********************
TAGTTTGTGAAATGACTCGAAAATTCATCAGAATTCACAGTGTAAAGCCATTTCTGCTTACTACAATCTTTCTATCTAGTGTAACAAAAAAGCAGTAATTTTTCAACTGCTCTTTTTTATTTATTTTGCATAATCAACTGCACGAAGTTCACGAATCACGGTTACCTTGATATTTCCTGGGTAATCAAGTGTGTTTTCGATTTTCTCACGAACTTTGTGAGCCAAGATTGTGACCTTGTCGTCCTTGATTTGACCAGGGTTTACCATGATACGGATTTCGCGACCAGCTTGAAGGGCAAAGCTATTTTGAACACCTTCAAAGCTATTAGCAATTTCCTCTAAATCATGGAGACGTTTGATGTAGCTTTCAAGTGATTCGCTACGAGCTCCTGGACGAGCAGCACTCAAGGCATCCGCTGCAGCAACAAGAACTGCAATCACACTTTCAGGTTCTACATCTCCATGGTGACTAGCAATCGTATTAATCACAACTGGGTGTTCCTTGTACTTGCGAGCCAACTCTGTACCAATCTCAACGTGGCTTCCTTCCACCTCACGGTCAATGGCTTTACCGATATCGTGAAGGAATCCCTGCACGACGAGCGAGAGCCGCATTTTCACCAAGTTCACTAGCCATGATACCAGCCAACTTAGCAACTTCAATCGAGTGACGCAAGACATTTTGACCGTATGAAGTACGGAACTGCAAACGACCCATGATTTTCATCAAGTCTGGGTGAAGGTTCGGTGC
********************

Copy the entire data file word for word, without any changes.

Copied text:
TAGTTTGTGAAATGACTCGAAAATTCATCAGAATTCACAGTGTAAAGCCATTTCTGCTTACTACAATCTTTCTATCTAGTGTAACAAAAAAGCAGTAATTTTTCAACTGCTCTTTTTTATTTATTTTGCATAATCAACTGCACGAAGTTCACGAATCACGGTTACCTTGATATTTCCTGGGTAATCAAGTGTGTTTTCGATTTTCTCACGAACTTTGTGAGCCAAGATTGTGACCTTGTCGTCCTTGATTTGACCAGGGTTTACCATGATACGGATTTCGCGACCAGCTTGAAGGGCAAAGCTATTTTGAACACCTTCAAAGCTATTAGCAATTTCCTCTAAATCATGGAGACGTTTGATGTAGCTTTCAAGTGATTCGCTACGAGCTCCTGGACGAGCAGCACTCAAGGCATCCGCTGCAGCAACAAGAACTGCAATCACACTTTCAGGTTCTACATCTCCATGGTGACTAGCAATCGTATTAATCACAACTGGGTGTTCCTTGTACTTGCGAGCCAACTCTGTACCAATCTCAACGTGGCTTCCTTCCACCTCACGGTCAATGGCTTTACCGATATCGTGAAGGAATCCCTGCACGACGAGCGAGAGCCGCATTTTCACCAAGTTCACTAGCCATGATACCAGCCAACTTAGCAACTTCAATCGAGTGACGCAAGACATTTTGACCGTATGAAGTACGGAACTGCAAACGACCCATGATTTTCATCAAGTCTGGGTGAAGGTTCGGTGC